Q&A: Poet and Activist Cleo Wade

The ‘Heart Talk’ author talks self-care and building community at the Ann Arbor stop of her ‘Courageous Love’ tour

Cleo WadeTo her 430,000 Instagram followers and beyond, Cleo Wade, the author of Heart Talk: Poetic Wisdom For a Better Life, is known for poetry, affirmations, and prose that get to core of knowing oneself and sharing love with others. To attendees of her Courageous Love tour, which is traveling around the country in an effort to build self-care and community, she’ll also be known for creating spaces that bring people together. Prior to the first stop of the tour, held at Graduate Hotels across the country, Wade sat down with Hour Detroit to discuss everything from upcoming elections to empowering women through accessible conversations.

Hour Detroit: Ann Arbor is the first stop on your Courageous Love tour. What are you looking forward to as you continue to travel across the country?

Cleo Wade: What I’m excited about in this tour is that it’s built for people to become friends. All great movements start in living rooms and kitchens, so when we were looking at spaces, the Graduate Hotel was the most amazing partner because it feels like a living room. I had a really great time writing my talk for this tour as well, which is called Self Care: A Pathway to Community Care. In each stop, we have non-partisan organizations coming to make sure people are registered to vote and know information for absentee voting and what’s on the ballot. I want everyone to feel empowered. In 2016, there were so many people who sit out the elections. That brings a sense of feeling that everything is happening to you. In this next voting cycle, if we can come through strong, we at least know we were engaged and did as much as we could to fight for the things we think are right.

How does the mission of the tour connect with the self-love you explore in your writing? 

Everything starts within. How we are able to show care for ourselves within, reflects the ways we’re able to show care outside of ourselves and our community. If we don’t learn to cultivate a practice of showing care for ourselves, then we walk into the world feeling really depleted, and we can’t be in the right heart space or head space to problem solve what’s going on around us. My mission is to help people create their own self-care practice so that they can tap into the best of who they are and show up as that person. For me, this tour really is about finding ways to cultivate that level of care within, creating spaces where you can come together, and then seeing what happens next, which I believe will be world changing — certainly community changing.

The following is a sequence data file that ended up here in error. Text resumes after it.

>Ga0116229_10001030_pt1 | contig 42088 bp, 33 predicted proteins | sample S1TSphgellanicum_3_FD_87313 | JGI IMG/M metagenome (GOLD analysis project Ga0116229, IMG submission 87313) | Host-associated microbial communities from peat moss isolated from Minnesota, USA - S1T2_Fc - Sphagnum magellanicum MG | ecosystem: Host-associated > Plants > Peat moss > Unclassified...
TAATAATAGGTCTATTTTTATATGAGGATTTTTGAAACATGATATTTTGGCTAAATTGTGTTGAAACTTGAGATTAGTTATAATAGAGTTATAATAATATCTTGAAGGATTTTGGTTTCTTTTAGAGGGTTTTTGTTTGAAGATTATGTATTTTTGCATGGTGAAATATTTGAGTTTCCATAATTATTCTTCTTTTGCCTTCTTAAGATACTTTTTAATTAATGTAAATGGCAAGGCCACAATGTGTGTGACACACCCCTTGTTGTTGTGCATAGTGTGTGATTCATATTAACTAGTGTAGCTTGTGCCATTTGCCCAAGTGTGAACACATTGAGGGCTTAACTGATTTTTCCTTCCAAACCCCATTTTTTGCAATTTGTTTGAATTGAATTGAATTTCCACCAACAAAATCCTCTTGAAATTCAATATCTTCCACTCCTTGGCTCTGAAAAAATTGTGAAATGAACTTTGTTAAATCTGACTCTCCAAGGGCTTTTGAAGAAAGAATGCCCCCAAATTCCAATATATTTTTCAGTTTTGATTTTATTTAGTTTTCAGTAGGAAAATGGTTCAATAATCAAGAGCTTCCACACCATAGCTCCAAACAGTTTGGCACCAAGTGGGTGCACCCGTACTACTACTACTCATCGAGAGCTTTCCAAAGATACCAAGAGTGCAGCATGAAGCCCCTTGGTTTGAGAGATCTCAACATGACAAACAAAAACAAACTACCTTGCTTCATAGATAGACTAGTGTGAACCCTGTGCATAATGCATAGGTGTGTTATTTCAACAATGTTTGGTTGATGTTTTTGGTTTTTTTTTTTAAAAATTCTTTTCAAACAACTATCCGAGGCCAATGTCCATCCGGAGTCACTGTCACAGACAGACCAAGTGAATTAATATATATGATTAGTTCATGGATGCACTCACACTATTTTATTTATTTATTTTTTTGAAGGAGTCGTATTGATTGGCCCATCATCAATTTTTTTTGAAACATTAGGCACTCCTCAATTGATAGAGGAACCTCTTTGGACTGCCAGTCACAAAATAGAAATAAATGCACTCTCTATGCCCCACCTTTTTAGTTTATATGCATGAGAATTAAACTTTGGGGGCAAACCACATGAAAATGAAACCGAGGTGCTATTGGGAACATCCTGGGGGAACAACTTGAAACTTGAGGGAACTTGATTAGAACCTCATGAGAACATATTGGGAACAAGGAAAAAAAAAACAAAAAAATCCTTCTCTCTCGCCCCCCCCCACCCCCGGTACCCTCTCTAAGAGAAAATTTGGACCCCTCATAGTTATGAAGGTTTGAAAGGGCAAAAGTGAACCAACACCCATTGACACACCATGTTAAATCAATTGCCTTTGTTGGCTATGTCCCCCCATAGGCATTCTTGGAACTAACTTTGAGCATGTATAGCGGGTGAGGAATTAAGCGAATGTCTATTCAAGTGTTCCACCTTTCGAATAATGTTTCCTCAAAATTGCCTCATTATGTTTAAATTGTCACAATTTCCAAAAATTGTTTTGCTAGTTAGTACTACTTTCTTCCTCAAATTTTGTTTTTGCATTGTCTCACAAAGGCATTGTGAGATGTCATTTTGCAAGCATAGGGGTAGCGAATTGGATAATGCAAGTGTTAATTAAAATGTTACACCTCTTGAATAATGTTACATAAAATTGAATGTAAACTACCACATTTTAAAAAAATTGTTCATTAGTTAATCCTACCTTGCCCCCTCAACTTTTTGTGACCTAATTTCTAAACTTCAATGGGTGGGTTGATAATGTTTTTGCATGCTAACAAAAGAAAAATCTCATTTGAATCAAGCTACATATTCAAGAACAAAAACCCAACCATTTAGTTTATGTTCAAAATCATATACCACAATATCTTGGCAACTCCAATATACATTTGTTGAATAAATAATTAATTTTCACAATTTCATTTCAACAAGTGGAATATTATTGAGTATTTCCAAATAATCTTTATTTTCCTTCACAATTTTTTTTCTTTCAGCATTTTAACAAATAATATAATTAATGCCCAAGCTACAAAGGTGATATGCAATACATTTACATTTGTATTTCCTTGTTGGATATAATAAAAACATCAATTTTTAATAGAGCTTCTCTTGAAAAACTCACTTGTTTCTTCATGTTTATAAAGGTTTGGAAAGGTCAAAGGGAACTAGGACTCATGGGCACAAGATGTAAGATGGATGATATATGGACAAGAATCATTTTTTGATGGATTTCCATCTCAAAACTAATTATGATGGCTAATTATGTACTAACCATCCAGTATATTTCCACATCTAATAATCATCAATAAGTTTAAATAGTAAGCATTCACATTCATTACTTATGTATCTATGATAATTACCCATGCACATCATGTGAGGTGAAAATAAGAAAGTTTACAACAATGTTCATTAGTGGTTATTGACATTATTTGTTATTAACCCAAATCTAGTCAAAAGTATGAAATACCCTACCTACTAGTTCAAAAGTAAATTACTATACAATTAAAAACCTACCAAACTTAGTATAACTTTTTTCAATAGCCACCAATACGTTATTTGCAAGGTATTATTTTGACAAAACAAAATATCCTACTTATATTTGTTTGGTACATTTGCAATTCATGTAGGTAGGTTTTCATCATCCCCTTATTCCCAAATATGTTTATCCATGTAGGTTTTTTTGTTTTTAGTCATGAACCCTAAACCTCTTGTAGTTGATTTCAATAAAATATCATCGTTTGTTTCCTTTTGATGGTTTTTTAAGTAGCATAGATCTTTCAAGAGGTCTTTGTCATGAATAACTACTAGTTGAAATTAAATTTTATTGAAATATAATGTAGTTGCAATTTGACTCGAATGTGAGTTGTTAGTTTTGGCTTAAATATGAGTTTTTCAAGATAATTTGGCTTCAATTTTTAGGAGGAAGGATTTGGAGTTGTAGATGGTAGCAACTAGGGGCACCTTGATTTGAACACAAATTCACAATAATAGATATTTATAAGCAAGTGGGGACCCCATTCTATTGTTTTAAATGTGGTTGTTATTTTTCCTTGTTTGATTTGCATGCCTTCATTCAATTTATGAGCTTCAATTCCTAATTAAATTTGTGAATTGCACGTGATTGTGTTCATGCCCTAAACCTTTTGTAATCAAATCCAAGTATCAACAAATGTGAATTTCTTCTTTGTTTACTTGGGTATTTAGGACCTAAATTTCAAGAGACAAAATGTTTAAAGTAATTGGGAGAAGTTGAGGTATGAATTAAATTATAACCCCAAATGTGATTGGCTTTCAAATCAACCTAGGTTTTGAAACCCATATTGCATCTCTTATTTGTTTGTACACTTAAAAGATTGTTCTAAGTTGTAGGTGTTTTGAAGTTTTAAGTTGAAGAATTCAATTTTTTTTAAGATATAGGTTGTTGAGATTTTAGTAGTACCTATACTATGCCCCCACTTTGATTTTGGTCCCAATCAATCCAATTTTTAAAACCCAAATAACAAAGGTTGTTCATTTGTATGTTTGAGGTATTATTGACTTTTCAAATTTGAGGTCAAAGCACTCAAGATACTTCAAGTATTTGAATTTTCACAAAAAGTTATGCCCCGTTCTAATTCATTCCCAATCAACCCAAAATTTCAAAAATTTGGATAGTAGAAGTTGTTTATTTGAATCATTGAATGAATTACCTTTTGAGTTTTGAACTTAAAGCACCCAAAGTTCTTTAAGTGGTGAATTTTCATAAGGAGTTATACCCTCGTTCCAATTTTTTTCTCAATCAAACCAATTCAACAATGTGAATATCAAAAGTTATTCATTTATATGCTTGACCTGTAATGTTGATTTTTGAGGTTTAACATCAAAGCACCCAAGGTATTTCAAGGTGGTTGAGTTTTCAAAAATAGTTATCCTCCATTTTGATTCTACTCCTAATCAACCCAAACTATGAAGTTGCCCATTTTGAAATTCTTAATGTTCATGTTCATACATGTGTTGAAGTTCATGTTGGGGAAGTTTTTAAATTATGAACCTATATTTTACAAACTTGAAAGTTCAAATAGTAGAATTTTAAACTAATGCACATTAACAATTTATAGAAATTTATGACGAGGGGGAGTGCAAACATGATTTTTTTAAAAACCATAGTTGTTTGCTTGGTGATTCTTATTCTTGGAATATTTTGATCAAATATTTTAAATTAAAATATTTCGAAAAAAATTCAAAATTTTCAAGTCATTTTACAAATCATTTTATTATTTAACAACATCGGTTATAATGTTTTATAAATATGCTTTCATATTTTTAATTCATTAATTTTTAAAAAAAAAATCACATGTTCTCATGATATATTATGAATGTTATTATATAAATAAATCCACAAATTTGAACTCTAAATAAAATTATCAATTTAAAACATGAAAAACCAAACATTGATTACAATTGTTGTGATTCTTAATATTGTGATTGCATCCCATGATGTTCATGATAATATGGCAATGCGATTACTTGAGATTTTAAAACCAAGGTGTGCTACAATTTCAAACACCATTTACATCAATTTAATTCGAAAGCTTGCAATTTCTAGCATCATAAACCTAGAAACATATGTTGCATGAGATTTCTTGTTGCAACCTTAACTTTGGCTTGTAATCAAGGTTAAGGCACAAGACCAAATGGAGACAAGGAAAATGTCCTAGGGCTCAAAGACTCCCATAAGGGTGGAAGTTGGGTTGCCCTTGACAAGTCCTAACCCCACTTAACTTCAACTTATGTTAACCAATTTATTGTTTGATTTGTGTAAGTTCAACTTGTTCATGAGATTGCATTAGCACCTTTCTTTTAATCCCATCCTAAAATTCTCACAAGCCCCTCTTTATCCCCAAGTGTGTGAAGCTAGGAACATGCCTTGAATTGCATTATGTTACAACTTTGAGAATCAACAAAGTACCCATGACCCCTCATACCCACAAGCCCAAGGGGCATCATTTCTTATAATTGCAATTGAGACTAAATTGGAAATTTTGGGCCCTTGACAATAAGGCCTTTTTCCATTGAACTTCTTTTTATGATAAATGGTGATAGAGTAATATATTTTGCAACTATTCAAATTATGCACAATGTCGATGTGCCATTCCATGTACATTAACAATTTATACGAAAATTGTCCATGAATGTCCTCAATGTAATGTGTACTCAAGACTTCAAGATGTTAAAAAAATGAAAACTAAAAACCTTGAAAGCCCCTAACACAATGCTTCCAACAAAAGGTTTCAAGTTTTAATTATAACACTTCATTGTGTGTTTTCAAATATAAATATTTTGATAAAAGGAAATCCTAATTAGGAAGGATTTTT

Why is it particularly important for women and girls to build community now? 

The foundation of our own identity has been created by men. There’s a lot of dismantling that we have to do to create the proper foundation for the next generation of women and girls. The reason for focusing on a new wave of female storytelling is because we’ve been operating in a deficit. For so long, every time you saw women depicted where culture is popular and visible, we’re competing and comparing. With women and minorities, we have been taught that we’re only allowed to take up so much space. We instinctually, through our social conditioning, feel threatened by the presence of another woman, or person of color, or oppressed group. We have a big hole to dig ourselves out of to be on an even playing field.

How are you working to make this conversation accessible?  

I had this realization earlier in the year that I was going to designate a huge chunk of my work to creating free spaces for people to be in community with each other. We need as many entry points as possible for getting into community, organizing with each other, and healing each other. I try to find the easiest entry points. We have to do whatever we can to feel connected with each other in real life. If that is my real goal, then I have to ask myself, ‘What are the best tools I have?’ For me, that is my words. If I could sing and dance, I probably would be doing open mic nights here (laughs). But my biggest goal is to bring people together to connect and be on their journeys together. My best tool to organize around happens to be my writing.

What’s your advice for people looking to find themselves through a creative path like you have? 

Spend time to intimately get to know yourself. A lot of the time, we’re trying to find ourselves in public spaces before we find ourselves in the intimacy of our own bodies and our immediate circles. That’s where we can start to waver as far as making the right decisions. That’s also when we start to enter this space of wondering if our actions or what we create is on brand. I tell people, ‘don’t think about your life as being on brand. Think of it as being on mission.’ Then your public works — art work, poetry, song, dance, running for office — always align with who you are. We’ve gotten into this strange, branded culture where we use that as a way to bribe ourselves to do things our private self wouldn’t be OK with. I think every creative has to always ask themselves what their goal is.

For more information, visit cleowade.com.

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